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If you are reading this, and I hate to use a cliché, but this one’s accurate unfortunately, then I’m probably already dead. Sometimes I wish I hadn’t gone looking for it, that I’d never gone face to face with the monster that haunts my every waking moment, and is so close to dragging me to hell. But it’s far too late to change anything, so the best I can do is to warn the world of what I have seen.
I had been captivated by a local urban legend. It was rumored that in Roanoke, there dwelled the so-called “Roanoke Child-Catcher,” a boogeyman-like entity that would kidnap children. Through my research, I learned that it had been spotted as early as the time of the famous Lost Colony of Roanoke, where settlers would blame the monster for the failure of crops, their missing cattle, and lost children. Even before the colonists arrived, there were Native American folktales of a child-eating demon that would cause nightmares when it was nearby.
Reports of the Child-Catcher’s appearance and behavior varied. Some described it as grotesquely tall, eight or even ten feet high. Others say it was the size of the children that it stole, only about four feet tall. Some said that it had long claws, or tendrils, or even serpents for fingers. A couple accounts described it as drinking blood like a vampire, and one account stated that it fed on fear. But there were a few constants in the Child-Catcher’s description. It was always depicted as having pale grey skin, a constant smile filled with sharp teeth, and, most notably, a disturbing lack of eyes. It seemed at first that the Child-Catcher was only a local legend. But then I stumbled on some unsettling similar legends. The Norse told of an eyeless troll that was cursed to forever be starving and would devour stray children. The Japanese spoke of a blind Oni (Demon) that would drag lost children to its lair, never to be seen again. The Egyptians wrote of an eyeless demon that would kidnap children and consume their souls. But the oldest legend was of an ancient Sumerian deity called “The Blind One,” that would lure children to the underworld and trap them there forever.
It seemed that almost every culture had a variation of the gruesome Child-Catcher. The pattern intrigued me so much that I set out to Roanoke, where reports of the Child-Catcher had been reappearing, as if he was returning to his old stomping grounds. How I loathe the fact that I made that decision, but alas, my fate has been sealed.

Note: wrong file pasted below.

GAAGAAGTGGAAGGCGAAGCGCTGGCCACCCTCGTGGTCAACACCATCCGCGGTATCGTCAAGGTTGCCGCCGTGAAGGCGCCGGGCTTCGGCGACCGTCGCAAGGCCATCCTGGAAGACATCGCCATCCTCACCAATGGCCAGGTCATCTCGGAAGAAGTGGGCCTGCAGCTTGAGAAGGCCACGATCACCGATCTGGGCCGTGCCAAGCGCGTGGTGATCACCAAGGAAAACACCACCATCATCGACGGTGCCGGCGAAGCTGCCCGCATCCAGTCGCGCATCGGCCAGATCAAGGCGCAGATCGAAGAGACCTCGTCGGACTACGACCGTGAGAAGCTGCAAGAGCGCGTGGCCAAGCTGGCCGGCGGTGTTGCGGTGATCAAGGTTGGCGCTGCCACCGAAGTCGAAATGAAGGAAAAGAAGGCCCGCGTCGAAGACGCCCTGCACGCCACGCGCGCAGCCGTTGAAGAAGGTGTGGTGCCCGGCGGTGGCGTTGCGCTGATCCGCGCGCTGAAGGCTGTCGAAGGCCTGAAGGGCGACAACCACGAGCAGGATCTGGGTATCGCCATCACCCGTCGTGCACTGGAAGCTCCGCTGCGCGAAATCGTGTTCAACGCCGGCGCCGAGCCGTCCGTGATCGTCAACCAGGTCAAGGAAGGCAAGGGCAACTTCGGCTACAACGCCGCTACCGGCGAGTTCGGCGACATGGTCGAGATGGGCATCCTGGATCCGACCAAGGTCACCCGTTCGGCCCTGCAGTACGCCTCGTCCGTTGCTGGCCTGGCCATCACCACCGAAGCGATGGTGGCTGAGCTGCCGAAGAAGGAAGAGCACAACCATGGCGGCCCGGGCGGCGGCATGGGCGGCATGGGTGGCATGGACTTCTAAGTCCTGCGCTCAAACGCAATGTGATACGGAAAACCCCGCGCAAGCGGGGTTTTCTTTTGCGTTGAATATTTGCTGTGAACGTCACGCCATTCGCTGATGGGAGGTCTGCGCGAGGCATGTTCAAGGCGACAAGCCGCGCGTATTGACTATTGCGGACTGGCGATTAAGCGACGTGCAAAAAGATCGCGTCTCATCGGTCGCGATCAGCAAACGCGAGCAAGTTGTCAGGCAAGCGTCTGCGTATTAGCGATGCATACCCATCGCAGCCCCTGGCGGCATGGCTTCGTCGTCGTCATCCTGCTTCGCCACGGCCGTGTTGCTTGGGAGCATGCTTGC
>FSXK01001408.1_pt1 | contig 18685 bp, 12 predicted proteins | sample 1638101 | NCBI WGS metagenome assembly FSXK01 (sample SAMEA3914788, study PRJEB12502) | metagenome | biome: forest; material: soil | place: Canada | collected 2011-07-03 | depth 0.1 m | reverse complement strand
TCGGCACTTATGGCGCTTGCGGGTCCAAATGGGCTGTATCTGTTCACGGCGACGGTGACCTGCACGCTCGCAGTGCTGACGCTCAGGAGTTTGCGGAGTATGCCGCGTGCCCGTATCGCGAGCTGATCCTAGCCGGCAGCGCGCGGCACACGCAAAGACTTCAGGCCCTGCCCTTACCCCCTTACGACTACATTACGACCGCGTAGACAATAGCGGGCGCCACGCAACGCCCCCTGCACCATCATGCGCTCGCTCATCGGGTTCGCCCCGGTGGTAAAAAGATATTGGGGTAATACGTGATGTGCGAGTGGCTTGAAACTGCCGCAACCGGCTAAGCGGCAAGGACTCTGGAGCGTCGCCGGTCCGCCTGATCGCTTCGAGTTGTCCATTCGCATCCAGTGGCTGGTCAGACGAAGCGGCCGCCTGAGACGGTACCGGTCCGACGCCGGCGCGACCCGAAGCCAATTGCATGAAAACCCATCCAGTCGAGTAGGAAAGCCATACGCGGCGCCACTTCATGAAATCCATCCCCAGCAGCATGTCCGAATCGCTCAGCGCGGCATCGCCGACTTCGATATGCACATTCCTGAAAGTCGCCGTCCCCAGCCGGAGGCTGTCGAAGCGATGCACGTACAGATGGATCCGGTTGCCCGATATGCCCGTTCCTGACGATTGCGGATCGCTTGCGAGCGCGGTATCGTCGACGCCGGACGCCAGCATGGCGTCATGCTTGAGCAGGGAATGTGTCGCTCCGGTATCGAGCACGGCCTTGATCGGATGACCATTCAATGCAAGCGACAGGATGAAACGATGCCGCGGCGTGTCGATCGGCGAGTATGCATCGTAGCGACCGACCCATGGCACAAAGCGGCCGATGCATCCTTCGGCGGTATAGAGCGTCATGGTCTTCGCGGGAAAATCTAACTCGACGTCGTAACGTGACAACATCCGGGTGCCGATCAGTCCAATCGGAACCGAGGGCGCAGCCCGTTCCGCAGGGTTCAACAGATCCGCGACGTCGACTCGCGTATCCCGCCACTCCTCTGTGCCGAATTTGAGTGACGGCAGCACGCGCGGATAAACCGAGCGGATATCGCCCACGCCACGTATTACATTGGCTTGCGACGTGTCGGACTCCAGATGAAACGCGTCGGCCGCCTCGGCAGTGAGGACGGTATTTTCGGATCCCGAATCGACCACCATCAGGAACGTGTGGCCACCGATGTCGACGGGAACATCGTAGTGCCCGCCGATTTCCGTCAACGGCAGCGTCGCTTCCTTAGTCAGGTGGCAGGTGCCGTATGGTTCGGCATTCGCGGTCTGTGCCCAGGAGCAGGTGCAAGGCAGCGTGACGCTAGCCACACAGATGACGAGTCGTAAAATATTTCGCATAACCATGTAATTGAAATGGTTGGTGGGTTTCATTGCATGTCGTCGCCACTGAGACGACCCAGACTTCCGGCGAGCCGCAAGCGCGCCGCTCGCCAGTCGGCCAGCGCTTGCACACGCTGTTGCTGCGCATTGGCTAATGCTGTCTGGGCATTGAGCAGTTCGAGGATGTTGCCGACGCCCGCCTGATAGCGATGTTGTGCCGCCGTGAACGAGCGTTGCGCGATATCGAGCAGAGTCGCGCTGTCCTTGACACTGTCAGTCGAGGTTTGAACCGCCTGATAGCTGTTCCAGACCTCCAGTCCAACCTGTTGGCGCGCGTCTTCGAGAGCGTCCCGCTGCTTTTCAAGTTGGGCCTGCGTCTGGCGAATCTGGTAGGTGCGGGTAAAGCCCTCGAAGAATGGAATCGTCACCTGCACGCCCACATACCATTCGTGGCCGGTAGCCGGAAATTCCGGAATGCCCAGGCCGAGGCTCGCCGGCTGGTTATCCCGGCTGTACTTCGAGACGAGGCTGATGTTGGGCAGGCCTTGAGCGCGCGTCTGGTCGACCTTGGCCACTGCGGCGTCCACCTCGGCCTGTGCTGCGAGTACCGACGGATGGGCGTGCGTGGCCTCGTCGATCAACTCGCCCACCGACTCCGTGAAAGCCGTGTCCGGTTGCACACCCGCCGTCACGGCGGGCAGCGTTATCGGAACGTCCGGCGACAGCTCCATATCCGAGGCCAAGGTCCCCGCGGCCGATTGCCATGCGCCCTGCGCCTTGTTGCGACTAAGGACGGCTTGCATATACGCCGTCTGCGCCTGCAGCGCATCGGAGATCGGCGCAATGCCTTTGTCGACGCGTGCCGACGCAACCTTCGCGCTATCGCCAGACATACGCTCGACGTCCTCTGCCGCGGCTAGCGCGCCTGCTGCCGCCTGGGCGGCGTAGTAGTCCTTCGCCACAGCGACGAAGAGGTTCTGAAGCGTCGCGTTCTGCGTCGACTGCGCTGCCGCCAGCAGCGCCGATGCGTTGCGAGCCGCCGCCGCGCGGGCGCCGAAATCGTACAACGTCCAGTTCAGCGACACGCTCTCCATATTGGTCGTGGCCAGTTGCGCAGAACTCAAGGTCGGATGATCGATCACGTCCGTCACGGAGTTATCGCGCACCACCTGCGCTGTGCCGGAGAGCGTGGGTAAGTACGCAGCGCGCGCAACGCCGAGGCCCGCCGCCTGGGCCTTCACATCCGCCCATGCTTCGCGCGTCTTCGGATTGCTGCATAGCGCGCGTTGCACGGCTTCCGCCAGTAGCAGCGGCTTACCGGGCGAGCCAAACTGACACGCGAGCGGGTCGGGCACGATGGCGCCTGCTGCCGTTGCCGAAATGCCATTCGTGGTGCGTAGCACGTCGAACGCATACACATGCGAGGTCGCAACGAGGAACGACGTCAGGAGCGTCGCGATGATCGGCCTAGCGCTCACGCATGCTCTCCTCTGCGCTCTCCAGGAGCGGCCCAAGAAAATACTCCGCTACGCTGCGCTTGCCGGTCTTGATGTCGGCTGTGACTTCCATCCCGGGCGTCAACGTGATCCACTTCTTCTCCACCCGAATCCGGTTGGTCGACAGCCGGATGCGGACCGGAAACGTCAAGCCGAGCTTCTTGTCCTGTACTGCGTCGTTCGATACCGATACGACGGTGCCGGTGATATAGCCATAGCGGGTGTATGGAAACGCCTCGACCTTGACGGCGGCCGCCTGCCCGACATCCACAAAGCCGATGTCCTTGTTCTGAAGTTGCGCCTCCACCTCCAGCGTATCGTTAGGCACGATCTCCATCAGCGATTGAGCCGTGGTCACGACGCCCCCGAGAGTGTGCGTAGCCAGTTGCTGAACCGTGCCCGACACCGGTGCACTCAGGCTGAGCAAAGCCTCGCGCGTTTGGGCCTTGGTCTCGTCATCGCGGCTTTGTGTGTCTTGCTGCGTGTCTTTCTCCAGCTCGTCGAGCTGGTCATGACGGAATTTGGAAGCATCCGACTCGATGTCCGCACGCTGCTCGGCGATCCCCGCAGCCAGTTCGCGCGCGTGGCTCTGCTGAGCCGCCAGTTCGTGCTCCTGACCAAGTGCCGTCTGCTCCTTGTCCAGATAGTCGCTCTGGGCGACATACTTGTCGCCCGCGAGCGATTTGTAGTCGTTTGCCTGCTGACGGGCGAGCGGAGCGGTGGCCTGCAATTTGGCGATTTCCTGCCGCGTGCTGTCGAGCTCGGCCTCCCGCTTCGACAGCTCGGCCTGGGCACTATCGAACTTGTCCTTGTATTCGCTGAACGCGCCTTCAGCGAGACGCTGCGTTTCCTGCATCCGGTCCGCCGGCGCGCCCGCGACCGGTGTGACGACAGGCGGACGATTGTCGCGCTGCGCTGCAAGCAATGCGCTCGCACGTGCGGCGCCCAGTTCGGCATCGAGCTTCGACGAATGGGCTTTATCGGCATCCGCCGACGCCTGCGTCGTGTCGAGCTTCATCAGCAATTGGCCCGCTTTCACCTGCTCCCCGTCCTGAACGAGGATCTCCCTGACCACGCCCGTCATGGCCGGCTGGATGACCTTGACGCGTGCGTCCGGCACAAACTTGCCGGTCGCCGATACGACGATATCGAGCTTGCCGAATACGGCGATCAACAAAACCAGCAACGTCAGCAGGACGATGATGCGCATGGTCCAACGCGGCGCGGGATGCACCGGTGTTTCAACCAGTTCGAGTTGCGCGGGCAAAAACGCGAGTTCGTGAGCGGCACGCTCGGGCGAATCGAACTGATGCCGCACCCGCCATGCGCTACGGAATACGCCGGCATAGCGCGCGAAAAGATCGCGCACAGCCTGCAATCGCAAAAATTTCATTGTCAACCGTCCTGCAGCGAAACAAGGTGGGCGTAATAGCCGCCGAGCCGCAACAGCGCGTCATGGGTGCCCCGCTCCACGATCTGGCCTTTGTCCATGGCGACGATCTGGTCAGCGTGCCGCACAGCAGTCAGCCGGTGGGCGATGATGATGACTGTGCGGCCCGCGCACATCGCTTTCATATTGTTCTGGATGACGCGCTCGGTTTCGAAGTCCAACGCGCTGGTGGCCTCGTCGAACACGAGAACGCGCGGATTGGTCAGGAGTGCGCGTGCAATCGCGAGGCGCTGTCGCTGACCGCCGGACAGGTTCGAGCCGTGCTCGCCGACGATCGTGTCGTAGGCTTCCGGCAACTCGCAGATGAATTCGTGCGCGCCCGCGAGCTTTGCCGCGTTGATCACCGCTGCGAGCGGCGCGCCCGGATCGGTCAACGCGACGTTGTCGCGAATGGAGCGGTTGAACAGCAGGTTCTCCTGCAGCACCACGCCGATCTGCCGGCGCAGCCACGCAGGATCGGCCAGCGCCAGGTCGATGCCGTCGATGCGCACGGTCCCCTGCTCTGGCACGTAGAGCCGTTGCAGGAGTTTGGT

I traveled to the site where the Lost Colony had long ago been settled. There, after an hour of searching, I found a cave, damp and cold. It was the sort of place that a demon, like the Child-Catcher, would dwell. It seemed unusually dark inside of the cave, especially for the middle of the day. But maybe that was only a figment of my imagination. How I wish the rest of this tale was. I entered the cavern, flashlight in hand, and began walking through the pitch-black darkness.
I don’t know how long I was in the cave, or how far I walked, but it felt like an eternity, in both time and distance. The further I progressed into the cave, the colder it got.
Suddenly, my foot snagged on something. I nearly tripped, stumbling over. I turned around, my heart beating like a drum. There was nothing but the long tunnel back behind me. I sighed in relief. I lowered my flashlight to see what I had tripped on. Rather than a rock, or some uneven ground, it was a head. The head of a doll, its body missing. I picked it up, investigating it. The face was smeared, the eyes nothing but a grey blur and the mouth only a red smudge. What was the head of doll doing doing in the middle of a cave? I pushed the thought to the back of my mind; I couldn’t bring myself to think of it.
I continued to wade my way into the darkness, my flashlight scanning the ground ahead of me. The further I went, the more children’s playthings I found: balls, more doll parts, spinning tops, etc. I wanted to leave, but I felt as if some invisible force kept me moving forward and forward into the inky blankness of the cave.
I was almost ready to leave, to forget the cave and the toys and the Child-Catcher altogether, when I saw it. A human skull, staring back at me with its empty sockets, resting on the bones of a child’s body. Next to it was another skeletal child, and another, and another. Twenty of them, completely intact, piled with the bones of dogs and calves. I wanted to scream, I wanted to run, but I was completely frozen. My feet refused to budge, my throat not letting even the smallest sound loose.
I heard a hiss. A horrible, grating hiss that almost sounded like some sort of demonic laugh. I swung my flashlight to see that ungodly, demonic face. A terrible, pale face, with a grin full of sharp teeth like those of a shark, and thin lips like worms, thin to the point of grotesqueness. But where there should have been eyes, there was nothing, just more of its sickly grey skin. Even with its lack of eyes, the face seemed to be staring at me, staring deep into my soul. The demon opened its mouth and let out that horrible, hissing laugh.
I ran. I ran and ran as fast as I could, just to escape that monstrous pale face. I would have sprinted a million miles if I had to, just to get away from that wretched demon and its cave full of skeletons. Just to get away from it.
The moment I saw the light of the outside, I ran even faster, if that was even possible. As I emerged into the outside, I thanked God. I had escaped. I was safe.
I returned to my apartment and threw myself down on my bed. I looked up at the ceiling as I tried to forget that demonic face. Then, I saw it.
“Why are you running!?”
These were the words that had been scratched into the ceiling.
I’d already been caught.